Wednesday, May 9, 2012

Auckland farewell, Press, photo shoot, Australia, service and repairs

My last few days in Auckland both typified much of the generosity and fun that I had in the whole of New Zealand. This time the blame falls wholly on the shoulders of Hadleigh. We had met 10 months ago in Srinagar in Kashmir, where we were staying in the same guesthouse. In fact the meeting lasted about a minute, but when I came back to my bike a few hours later I found a note from Hadleigh saying if my world tour included New Zealand, to get in touch. We exchange one or 2 e-mails at that stage but good to his word as soon as I e-mailed when I arrived, his door was thrown open.
Not only did he provide a bed, we had a couple of nights out in Auckland and he and his housemates proved very good company so that I left New Zealand very much on a high.

Aha (from Greenland), Teresa, and Hadleigh on his deck.
Piha beach...a moody day

We got caught in a squall, but smiles never faltered
There was also a work element, by chance. As it turns out Hadleigh is a top-notch creative director and had lots of useful and interesting insights into the creative world in Australia and New Zealand as well as India, where he had spent a couple of years and has strong connections with.

Chris Power is the nephew of Trevor, and a motorcycle journalist. We met at the Auckland Museum for a photo shoot and interview. I nervously await how that comes out, depending on which you will see a copy on these pages!

It was Anzac day and fitting somehow to be on what they call consecrated land at a national place on a bike from Britain
It was great to find this quote in NZ, having been so moved by it in the Dardenelles.

I also had a very enjoyable lunch with Nadia Flower, who we represent. It was very good to meet her at long last and get her angle on the creative world both locally and internationally.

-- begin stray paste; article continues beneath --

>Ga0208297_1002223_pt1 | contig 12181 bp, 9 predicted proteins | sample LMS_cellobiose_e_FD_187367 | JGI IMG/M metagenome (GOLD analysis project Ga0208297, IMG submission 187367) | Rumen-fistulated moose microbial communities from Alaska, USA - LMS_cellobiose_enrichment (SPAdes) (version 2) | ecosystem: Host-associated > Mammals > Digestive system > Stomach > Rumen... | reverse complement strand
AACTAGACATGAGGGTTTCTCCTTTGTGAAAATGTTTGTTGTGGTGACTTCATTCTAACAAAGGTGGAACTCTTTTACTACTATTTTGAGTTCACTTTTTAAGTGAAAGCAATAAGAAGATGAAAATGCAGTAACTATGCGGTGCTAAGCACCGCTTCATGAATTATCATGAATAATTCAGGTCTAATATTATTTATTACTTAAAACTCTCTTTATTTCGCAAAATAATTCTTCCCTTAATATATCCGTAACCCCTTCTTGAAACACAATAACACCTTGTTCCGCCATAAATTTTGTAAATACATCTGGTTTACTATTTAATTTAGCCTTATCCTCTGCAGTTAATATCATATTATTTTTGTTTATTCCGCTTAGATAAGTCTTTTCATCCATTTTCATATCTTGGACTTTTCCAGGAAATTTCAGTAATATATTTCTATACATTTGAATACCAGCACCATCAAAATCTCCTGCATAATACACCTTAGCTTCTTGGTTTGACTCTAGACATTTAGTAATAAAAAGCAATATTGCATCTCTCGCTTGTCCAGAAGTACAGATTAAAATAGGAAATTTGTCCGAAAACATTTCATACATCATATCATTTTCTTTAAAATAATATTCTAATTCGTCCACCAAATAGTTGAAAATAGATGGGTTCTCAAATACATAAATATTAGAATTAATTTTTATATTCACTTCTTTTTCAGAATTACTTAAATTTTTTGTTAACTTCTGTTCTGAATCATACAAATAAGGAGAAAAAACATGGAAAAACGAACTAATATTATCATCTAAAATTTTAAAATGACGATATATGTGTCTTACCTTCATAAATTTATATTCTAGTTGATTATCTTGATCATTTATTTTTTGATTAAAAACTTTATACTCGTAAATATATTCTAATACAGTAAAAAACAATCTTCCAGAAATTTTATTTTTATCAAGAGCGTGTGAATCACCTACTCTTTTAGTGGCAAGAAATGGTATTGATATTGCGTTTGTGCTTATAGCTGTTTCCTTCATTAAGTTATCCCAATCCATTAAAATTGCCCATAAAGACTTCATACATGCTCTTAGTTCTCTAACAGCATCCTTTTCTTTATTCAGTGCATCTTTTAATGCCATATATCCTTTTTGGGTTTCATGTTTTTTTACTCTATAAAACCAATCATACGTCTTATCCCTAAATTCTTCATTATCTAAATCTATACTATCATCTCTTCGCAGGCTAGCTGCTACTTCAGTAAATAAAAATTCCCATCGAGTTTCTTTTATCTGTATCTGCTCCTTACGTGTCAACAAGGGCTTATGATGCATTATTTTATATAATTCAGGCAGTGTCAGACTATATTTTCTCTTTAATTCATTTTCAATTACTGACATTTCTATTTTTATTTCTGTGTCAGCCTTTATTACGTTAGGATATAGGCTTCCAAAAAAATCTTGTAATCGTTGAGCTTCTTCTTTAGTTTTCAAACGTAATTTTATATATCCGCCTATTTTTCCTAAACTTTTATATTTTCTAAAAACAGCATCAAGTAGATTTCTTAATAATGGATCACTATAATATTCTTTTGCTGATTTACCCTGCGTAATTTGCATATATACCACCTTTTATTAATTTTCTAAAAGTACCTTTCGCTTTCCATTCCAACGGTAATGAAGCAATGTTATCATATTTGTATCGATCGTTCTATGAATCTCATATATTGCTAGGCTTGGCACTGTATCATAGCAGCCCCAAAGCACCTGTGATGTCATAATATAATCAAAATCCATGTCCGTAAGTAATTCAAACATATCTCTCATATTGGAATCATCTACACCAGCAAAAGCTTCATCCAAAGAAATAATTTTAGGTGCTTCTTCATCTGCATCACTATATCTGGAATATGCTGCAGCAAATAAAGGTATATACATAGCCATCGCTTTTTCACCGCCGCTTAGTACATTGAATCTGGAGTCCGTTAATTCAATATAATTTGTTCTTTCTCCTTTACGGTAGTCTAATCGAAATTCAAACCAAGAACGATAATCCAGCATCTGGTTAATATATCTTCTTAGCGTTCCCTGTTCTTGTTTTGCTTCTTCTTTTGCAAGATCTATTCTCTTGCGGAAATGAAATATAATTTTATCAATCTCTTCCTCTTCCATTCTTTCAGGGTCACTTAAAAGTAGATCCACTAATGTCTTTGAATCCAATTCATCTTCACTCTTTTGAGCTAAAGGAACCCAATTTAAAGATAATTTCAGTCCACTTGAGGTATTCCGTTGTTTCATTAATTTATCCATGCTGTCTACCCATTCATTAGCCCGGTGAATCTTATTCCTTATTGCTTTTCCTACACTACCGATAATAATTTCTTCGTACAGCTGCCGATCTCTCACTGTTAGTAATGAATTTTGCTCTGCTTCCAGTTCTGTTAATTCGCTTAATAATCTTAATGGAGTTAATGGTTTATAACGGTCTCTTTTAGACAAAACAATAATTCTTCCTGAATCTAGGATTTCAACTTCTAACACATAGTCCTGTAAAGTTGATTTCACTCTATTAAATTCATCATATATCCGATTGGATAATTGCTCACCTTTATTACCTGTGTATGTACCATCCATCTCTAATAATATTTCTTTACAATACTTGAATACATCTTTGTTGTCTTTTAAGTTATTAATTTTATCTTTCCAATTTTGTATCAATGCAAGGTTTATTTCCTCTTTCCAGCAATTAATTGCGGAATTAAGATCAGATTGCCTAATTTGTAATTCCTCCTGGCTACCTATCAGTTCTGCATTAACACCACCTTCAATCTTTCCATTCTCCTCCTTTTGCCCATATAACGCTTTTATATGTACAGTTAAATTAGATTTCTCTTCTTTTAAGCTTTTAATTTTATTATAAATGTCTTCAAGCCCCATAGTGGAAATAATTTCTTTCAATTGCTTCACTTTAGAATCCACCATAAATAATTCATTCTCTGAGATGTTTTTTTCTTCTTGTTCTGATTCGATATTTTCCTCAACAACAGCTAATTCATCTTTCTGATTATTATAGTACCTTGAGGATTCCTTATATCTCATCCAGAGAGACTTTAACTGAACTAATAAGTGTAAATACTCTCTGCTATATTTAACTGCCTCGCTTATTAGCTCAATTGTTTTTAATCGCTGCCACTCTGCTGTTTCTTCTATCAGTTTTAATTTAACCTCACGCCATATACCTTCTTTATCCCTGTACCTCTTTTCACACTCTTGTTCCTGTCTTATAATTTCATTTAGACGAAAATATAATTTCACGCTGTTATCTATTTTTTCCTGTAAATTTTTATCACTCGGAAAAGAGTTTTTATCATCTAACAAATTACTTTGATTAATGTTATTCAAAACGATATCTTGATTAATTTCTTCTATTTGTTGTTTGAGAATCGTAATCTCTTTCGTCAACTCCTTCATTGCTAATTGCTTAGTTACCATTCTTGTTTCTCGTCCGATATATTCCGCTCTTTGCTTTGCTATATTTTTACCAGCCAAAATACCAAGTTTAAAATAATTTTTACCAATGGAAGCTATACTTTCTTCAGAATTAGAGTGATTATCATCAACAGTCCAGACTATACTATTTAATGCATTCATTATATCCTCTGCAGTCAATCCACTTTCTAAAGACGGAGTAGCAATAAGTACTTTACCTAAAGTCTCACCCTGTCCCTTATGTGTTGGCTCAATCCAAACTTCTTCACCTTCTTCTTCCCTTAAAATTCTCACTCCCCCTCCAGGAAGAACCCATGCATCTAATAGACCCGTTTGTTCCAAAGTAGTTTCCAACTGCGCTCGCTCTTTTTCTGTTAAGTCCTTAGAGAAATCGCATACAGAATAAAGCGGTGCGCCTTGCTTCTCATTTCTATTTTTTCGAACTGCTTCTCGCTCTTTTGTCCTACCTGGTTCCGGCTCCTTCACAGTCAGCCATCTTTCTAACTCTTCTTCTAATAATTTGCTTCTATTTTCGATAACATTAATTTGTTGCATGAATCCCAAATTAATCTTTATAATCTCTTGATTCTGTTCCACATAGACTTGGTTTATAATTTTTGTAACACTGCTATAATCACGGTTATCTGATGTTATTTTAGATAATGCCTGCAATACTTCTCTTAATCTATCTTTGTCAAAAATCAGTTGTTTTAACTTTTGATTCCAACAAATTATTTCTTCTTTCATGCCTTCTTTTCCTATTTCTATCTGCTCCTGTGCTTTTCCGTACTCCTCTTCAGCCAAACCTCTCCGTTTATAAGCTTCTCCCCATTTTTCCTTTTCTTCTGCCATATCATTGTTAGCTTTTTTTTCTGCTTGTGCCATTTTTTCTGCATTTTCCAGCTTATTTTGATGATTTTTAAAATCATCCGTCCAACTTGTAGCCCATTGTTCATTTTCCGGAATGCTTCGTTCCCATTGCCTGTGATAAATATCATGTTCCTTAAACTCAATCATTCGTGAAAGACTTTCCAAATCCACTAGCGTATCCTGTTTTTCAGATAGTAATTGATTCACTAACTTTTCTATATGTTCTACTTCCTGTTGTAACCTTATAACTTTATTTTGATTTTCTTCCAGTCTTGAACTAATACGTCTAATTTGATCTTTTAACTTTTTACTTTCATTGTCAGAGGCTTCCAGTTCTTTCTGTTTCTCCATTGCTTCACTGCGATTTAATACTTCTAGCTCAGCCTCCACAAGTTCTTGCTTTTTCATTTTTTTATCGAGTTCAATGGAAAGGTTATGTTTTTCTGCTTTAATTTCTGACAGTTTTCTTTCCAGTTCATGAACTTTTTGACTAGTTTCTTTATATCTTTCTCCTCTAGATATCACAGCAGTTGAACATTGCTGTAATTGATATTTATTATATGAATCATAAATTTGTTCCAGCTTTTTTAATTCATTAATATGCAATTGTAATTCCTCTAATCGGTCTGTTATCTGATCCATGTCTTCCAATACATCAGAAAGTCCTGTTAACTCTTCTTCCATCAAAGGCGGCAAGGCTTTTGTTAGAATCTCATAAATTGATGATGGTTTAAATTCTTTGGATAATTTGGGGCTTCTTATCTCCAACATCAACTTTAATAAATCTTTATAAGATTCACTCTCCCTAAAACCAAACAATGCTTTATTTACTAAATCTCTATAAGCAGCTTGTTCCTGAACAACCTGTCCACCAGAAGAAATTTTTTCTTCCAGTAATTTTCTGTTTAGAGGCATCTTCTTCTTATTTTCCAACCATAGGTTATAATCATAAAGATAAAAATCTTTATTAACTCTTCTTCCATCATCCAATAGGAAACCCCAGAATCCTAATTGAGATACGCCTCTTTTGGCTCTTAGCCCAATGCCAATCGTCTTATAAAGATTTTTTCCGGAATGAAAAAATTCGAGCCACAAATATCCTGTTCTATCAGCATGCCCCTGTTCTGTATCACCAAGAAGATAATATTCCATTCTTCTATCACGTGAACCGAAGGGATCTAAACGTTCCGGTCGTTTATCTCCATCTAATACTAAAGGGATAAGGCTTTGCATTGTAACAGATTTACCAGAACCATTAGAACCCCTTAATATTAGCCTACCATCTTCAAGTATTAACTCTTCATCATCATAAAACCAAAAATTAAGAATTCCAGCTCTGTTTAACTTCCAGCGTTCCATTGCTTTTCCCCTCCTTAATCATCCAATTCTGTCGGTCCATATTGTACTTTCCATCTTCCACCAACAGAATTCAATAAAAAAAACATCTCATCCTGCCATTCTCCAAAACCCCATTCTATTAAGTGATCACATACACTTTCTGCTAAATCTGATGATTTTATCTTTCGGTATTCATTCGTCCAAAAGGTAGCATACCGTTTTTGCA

Like New Zealand, Australia has had a long history in my imagination, and to get here at last filled me with excitement. Now it's not that I thought anything but the best of any of the Australian men I've met, but there was a point in my mid-20s when it seemed that every girl in my community was having great love affairs with Australians, marrying them and then moving over here. So here I am about to discover what the magic is.

I was met at Melbourne airport by Mark, it was almost midnight on a Friday night which was well beyond the call of duty, but very welcome. He and his lovely wife Lucy and kids now live here, but I knew Mark when we were children in Devon.... his Dad was my godfather.

Nothing more could have been done to greater my welcome, and my introduction to domestic life Williamstown style was started with whiskey and over the next few days it was a combination of sightseeing, ball games, bicycle rides but invariably that whiskey bottle seemed to pries itself open at the day's end.
Docked in Williamstown, the Steve Urwin of Sea Shepherd Org haunts the Japanese whaling fleet and has succeeded in making it an almost non profitable business for the whalers
A replica of the Enterprise that founded Melbourne in 1835. Johnny and Molly snapped

Johnny, Harvey, birthday girl Marge (neighbour / surrogate granny) and Molly
A few months ago I received an e-mail from a chap called Mike, based in Australia and stating that he and his friends had been following the blog from early in the trip and as members of the Australian Royal Enfield Club, would like to meet. That was a lovely e-mail to receive and we had intermittently corresponded since then. I had asked if he could recommend a place to get Batty serviced, and he introduced me to Guy.

Guy and Jude live about an hour and a half from Melbourne and they welcomed this stranger into their house, and Batty into Guy's workshop. I was there for 4 days and it so happened that these 4 days were ones of rain, I don't mean light rain, this was the very definition of non-riding weather. So it was a perfect bike servicing window. Spare parts were stolen from some of Guy's long suffering bikes, Norman from the RE Club came over for a whole day and helped me with some thread worn screws, various weldings and Batty was restored to far better health. My health was improved by non stop plates full of deliciousness,  a glass that never emptied and endless good company.